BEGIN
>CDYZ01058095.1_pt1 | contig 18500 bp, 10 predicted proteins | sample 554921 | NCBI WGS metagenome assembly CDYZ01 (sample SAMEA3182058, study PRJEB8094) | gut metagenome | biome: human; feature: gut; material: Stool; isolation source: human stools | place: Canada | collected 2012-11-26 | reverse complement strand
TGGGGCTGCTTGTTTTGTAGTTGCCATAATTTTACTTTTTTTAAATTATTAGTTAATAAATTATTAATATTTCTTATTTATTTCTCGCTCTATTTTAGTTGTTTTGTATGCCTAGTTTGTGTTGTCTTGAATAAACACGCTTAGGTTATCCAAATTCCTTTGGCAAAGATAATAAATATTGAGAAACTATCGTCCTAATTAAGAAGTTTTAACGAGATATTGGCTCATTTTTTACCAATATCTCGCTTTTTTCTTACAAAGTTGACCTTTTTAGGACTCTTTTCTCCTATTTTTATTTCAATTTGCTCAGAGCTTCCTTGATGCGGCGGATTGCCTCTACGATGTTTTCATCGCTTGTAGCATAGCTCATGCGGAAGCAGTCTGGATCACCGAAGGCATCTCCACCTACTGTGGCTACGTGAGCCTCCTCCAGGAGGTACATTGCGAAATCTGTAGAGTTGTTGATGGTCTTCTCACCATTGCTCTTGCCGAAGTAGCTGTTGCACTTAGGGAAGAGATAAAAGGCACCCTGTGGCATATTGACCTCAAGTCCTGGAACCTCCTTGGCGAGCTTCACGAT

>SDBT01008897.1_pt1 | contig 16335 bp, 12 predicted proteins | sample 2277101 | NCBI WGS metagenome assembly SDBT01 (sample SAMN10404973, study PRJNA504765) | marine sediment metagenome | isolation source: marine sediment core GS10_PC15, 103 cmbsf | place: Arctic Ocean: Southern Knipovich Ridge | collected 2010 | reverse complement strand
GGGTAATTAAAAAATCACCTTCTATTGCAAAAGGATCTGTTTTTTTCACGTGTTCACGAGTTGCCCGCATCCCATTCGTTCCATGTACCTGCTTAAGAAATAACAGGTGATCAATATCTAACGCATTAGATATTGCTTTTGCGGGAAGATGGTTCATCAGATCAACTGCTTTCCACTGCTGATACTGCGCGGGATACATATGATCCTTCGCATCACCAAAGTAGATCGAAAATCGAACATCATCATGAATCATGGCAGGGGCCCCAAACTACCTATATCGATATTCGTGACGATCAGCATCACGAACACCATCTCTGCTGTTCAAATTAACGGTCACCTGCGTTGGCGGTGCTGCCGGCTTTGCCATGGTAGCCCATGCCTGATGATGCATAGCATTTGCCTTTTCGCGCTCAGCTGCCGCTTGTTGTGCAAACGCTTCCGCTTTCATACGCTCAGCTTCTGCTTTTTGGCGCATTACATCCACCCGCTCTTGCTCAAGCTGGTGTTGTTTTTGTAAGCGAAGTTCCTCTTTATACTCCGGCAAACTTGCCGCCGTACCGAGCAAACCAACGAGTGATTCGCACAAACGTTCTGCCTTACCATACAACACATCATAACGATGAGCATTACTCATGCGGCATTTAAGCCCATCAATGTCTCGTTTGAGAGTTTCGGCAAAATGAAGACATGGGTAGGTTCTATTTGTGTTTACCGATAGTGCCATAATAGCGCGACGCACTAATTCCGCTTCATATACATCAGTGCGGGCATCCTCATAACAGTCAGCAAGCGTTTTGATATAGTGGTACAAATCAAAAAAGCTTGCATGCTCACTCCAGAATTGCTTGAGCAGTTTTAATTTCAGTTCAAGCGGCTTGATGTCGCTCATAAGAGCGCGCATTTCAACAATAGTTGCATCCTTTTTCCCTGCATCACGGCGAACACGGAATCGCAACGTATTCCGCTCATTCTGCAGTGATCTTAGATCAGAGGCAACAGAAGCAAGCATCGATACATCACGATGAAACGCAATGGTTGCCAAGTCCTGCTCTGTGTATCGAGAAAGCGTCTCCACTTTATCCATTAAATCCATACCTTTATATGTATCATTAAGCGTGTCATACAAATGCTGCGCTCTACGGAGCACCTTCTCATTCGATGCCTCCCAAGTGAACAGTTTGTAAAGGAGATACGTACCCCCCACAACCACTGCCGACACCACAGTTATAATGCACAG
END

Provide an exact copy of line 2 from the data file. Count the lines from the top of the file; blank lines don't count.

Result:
TGGGGCTGCTTGTTTTGTAGTTGCCATAATTTTACTTTTTTTAAATTATTAGTTAATAAATTATTAATATTTCTTATTTATTTCTCGCTCTATTTTAGTTGTTTTGTATGCCTAGTTTGTGTTGTCTTGAATAAACACGCTTAGGTTATCCAAATTCCTTTGGCAAAGATAATAAATATTGAGAAACTATCGTCCTAATTAAGAAGTTTTAACGAGATATTGGCTCATTTTTTACCAATATCTCGCTTTTTTCTTACAAAGTTGACCTTTTTAGGACTCTTTTCTCCTATTTTTATTTCAATTTGCTCAGAGCTTCCTTGATGCGGCGGATTGCCTCTACGATGTTTTCATCGCTTGTAGCATAGCTCATGCGGAAGCAGTCTGGATCACCGAAGGCATCTCCACCTACTGTGGCTACGTGAGCCTCCTCCAGGAGGTACATTGCGAAATCTGTAGAGTTGTTGATGGTCTTCTCACCATTGCTCTTGCCGAAGTAGCTGTTGCACTTAGGGAAGAGATAAAAGGCACCCTGTGGCATATTGACCTCAAGTCCTGGAACCTCCTTGGCGAGCTTCACGAT